Every morning when I was in elementary school we would stand and recite the Pledge of Allegiance “to the flag of the United States of America and to the republic for which it stands, one nation, under God, indivisible, with liberty and justice for all.”
These days I vacillate about whether the phrase “liberty and justice for all” is an illusion or a lie.
The American prison-industrial complex is so suffused with racism that it effectively recreates the racial caste system that civil-rights-lawyer-turned-legal-scholar Michelle Alexander calls the “new Jim Crow,” ensuring that there is no such thing as justice for those in a certain caste.
“Mass incarceration,” Dr. Alexander writes, “operates with stunning efficiency to sweep people of color off the streets, lock them in cages, and then release them into a permanent inferior second-class status.”
Richard Nixon was elected by launching a “southern strategy” that made white southerners afraid of crime. Ronald Reagan put his actor’s touch on it and stirred hatred against so-called “welfare queens” and criminal “predators.” This fear-mongering allowed Reagan to cut funding earmarked to investigate white-collar crimes and, instead, pour the money into his war on drugs, which began to fill prisons with low-level drug addicts.
This is not a partisan issue, however. Bill Clinton vowed never to be out-toughed by a Republican. On the eve of the 1992 New Hampshire primary, then-Governor Clinton flew home to Arkansas for the execution of Ricky Ray Rector, a black man so mentally impaired that he asked that the dessert from his last meal be saved for the next morning.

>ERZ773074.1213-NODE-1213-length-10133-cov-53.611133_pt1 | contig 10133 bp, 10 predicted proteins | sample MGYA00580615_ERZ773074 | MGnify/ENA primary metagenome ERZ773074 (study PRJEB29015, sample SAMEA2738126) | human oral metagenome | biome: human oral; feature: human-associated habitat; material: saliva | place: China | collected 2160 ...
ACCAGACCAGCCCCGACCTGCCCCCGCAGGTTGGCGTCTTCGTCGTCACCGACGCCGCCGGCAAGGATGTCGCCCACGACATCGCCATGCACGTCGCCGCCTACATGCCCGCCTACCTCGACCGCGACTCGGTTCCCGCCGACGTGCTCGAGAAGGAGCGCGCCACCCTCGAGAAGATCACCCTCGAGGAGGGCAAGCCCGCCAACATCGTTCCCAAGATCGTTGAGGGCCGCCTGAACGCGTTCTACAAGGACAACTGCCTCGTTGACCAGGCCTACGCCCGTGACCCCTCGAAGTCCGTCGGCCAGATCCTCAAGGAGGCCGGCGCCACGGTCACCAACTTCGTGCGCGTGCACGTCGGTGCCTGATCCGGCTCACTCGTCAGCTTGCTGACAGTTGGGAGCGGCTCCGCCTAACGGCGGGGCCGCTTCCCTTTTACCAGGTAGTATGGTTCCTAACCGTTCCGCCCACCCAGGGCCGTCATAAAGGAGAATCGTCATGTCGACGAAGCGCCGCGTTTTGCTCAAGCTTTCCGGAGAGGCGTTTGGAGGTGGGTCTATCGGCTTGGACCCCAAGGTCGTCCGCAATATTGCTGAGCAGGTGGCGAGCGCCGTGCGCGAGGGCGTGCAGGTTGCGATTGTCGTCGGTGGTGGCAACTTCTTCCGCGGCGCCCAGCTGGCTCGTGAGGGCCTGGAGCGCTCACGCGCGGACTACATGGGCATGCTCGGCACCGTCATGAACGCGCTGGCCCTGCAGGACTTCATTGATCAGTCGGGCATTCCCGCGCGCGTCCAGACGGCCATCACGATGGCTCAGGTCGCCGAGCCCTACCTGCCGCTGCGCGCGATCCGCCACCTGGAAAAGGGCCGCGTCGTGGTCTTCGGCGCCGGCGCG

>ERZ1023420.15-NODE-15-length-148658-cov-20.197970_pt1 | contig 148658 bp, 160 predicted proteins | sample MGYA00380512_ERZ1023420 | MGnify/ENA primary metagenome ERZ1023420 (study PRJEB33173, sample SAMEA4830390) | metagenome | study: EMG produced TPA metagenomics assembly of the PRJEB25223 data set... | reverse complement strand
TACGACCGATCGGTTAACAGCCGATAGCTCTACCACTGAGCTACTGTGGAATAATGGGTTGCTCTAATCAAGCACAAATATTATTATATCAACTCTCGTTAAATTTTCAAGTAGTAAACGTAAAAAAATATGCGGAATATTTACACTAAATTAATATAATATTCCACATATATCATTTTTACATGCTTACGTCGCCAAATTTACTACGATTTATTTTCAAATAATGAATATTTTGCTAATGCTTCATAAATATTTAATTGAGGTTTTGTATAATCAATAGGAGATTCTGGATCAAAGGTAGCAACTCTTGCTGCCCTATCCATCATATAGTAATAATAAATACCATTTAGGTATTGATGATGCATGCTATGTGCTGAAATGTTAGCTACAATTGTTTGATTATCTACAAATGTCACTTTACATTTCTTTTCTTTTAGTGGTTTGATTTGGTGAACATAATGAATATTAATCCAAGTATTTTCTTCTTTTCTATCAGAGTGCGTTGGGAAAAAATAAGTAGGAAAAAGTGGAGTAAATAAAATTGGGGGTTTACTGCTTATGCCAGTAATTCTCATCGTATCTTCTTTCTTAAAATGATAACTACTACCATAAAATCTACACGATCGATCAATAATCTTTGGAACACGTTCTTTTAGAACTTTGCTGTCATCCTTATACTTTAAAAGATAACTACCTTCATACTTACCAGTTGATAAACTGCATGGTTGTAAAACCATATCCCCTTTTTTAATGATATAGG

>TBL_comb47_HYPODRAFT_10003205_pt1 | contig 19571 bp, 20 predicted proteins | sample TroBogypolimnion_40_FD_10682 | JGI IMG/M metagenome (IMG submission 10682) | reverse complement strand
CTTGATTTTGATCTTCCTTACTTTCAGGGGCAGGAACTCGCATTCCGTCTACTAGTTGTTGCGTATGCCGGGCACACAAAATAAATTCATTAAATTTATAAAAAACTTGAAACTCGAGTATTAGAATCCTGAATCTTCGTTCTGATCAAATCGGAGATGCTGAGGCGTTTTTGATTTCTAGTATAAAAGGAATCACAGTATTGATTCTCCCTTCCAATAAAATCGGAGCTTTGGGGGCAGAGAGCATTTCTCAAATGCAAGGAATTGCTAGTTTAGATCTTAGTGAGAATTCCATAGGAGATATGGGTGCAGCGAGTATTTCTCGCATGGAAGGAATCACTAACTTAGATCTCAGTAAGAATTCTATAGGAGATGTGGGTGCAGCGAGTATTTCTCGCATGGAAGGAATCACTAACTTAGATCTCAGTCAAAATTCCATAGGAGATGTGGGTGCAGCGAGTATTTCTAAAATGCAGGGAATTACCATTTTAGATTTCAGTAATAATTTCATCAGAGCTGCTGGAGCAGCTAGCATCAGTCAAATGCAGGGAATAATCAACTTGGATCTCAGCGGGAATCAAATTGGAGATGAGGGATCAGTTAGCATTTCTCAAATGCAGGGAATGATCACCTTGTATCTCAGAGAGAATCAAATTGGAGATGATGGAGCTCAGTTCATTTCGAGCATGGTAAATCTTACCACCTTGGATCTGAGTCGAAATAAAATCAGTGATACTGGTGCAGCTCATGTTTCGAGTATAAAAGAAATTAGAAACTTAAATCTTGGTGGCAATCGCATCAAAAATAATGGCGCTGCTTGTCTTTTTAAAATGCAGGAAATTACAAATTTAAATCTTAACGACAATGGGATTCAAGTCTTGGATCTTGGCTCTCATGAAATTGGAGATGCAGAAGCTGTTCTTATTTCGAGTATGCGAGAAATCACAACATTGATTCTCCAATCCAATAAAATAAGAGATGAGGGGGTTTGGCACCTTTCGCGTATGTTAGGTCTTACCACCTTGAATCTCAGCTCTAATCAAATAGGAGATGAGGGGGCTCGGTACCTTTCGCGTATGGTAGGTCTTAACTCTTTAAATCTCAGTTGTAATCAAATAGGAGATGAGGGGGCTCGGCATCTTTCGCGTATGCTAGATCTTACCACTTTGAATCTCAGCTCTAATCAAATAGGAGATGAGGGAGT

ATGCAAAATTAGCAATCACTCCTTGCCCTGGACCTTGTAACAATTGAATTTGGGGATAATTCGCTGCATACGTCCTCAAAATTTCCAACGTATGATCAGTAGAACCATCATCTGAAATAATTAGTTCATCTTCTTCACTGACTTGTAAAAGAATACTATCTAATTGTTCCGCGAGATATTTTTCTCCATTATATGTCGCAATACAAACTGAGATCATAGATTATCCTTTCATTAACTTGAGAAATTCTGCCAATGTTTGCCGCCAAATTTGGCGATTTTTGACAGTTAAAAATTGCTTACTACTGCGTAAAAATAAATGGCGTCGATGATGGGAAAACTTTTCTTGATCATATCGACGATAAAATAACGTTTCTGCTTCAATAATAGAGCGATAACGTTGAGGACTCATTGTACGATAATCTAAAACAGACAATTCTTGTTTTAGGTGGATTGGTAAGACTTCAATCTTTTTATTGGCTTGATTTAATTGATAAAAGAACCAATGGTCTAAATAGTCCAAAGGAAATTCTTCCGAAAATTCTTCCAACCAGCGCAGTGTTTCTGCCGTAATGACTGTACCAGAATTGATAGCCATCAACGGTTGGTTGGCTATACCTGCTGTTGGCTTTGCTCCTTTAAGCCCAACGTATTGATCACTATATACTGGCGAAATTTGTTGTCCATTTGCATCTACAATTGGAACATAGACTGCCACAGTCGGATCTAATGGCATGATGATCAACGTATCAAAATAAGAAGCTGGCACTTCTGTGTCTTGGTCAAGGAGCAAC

After the execution, Clinton commented, “[N]o one can say I’m soft on crime.” Indeed, his administration saw the largest increases in state and federal prison populations in American history.
Although the rate of drug use is as great among whites as among blacks, where do you think the most arrests are made for drug possession? What part of town do you think has the most people pulled over for rolling through a stop sign or making an illegal turn?
The war on drugs is the single most important cause of the incarceration explosion in the United States, from 300,000 in 1980 to more than 7 million behind bars, on probation, or on parole today. Nationwide, most drug users and dealers are white, but three-fourths of those imprisoned on drug charges are black or Latino. One out of every three black boys will spend time in prison and one of every seven Latino boys.
The drug war has become a cash cow for police departments, whether through forfeiture of assets or federal grants, and for the for-profit prison-industrial complex, which is sold on the New York Stock Exchange.
Justice is an illusion or a lie so long as it is guided by racism and greed.
Rev. Michael Piazza